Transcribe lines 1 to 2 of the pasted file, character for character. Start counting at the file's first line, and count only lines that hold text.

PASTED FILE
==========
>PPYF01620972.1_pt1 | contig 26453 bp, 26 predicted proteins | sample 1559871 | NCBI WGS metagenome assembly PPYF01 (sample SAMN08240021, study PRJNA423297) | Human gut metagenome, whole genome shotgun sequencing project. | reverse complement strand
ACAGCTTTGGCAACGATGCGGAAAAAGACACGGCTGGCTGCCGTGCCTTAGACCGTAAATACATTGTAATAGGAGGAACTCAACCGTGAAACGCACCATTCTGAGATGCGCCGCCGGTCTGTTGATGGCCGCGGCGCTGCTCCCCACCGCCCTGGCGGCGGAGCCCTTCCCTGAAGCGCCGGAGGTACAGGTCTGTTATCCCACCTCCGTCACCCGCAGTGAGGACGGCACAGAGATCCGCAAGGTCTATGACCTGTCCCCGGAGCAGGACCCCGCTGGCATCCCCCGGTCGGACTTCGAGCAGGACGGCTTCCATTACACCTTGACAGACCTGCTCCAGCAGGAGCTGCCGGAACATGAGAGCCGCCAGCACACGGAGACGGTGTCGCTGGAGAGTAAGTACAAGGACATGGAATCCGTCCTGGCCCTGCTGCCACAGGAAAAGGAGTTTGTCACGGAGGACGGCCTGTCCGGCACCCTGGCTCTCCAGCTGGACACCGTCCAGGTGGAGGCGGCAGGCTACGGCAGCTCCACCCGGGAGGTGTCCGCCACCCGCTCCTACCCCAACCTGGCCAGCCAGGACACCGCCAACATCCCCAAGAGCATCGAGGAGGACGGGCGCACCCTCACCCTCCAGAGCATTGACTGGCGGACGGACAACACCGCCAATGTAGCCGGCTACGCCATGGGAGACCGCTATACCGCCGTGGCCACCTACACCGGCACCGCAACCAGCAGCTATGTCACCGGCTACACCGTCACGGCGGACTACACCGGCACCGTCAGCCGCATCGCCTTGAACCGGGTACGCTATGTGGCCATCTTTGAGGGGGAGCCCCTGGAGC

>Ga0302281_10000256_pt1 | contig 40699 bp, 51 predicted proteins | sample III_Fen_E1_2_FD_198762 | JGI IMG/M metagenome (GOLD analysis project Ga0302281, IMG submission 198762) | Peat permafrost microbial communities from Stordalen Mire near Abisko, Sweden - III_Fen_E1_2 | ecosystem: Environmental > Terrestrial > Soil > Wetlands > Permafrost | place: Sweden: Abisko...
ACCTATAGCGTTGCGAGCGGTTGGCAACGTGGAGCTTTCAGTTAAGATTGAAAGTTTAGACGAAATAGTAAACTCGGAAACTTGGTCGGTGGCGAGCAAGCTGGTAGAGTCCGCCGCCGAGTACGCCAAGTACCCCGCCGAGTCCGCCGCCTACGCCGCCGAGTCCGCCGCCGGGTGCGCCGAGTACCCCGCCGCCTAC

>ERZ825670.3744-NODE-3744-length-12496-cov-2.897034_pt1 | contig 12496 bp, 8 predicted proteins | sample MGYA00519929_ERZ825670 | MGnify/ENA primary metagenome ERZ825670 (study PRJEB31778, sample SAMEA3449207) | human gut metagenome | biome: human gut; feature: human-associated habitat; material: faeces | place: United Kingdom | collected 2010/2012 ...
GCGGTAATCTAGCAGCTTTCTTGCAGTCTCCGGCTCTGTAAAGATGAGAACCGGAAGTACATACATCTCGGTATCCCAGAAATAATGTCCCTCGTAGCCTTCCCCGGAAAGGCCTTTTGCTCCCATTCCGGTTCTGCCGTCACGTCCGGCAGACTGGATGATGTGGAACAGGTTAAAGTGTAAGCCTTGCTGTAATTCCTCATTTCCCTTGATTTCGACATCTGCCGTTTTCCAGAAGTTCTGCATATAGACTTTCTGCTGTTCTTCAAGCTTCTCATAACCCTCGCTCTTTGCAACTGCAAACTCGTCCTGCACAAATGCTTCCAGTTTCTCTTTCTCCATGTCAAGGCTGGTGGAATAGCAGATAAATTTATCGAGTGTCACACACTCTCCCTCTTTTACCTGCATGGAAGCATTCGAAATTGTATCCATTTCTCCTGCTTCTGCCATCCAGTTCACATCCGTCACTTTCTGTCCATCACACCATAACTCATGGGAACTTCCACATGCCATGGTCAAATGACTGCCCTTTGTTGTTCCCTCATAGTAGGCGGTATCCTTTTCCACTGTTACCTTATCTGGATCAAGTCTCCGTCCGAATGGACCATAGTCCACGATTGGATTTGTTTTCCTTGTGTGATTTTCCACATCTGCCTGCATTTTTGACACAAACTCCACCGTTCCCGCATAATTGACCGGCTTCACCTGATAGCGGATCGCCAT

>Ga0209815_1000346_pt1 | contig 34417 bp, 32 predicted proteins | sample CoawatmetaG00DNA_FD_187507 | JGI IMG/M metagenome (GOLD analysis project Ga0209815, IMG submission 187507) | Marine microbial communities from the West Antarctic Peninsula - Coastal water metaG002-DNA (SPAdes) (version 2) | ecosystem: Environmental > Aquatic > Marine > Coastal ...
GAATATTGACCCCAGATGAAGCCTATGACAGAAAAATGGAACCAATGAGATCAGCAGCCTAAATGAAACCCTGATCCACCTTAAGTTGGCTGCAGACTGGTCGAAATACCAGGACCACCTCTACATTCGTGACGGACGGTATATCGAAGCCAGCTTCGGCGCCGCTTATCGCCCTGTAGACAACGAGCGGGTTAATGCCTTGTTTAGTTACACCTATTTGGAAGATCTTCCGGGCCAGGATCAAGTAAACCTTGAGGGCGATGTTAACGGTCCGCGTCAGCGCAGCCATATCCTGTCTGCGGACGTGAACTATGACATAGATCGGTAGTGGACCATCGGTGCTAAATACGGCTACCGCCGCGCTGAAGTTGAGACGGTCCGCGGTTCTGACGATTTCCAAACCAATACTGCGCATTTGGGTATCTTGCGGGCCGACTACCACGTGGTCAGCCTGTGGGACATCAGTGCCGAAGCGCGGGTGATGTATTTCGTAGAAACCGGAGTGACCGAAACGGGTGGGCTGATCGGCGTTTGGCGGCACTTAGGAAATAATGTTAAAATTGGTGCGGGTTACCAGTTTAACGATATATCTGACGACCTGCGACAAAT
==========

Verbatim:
>PPYF01620972.1_pt1 | contig 26453 bp, 26 predicted proteins | sample 1559871 | NCBI WGS metagenome assembly PPYF01 (sample SAMN08240021, study PRJNA423297) | Human gut metagenome, whole genome shotgun sequencing project. | reverse complement strand
ACAGCTTTGGCAACGATGCGGAAAAAGACACGGCTGGCTGCCGTGCCTTAGACCGTAAATACATTGTAATAGGAGGAACTCAACCGTGAAACGCACCATTCTGAGATGCGCCGCCGGTCTGTTGATGGCCGCGGCGCTGCTCCCCACCGCCCTGGCGGCGGAGCCCTTCCCTGAAGCGCCGGAGGTACAGGTCTGTTATCCCACCTCCGTCACCCGCAGTGAGGACGGCACAGAGATCCGCAAGGTCTATGACCTGTCCCCGGAGCAGGACCCCGCTGGCATCCCCCGGTCGGACTTCGAGCAGGACGGCTTCCATTACACCTTGACAGACCTGCTCCAGCAGGAGCTGCCGGAACATGAGAGCCGCCAGCACACGGAGACGGTGTCGCTGGAGAGTAAGTACAAGGACATGGAATCCGTCCTGGCCCTGCTGCCACAGGAAAAGGAGTTTGTCACGGAGGACGGCCTGTCCGGCACCCTGGCTCTCCAGCTGGACACCGTCCAGGTGGAGGCGGCAGGCTACGGCAGCTCCACCCGGGAGGTGTCCGCCACCCGCTCCTACCCCAACCTGGCCAGCCAGGACACCGCCAACATCCCCAAGAGCATCGAGGAGGACGGGCGCACCCTCACCCTCCAGAGCATTGACTGGCGGACGGACAACACCGCCAATGTAGCCGGCTACGCCATGGGAGACCGCTATACCGCCGTGGCCACCTACACCGGCACCGCAACCAGCAGCTATGTCACCGGCTACACCGTCACGGCGGACTACACCGGCACCGTCAGCCGCATCGCCTTGAACCGGGTACGCTATGTGGCCATCTTTGAGGGGGAGCCCCTGGAGC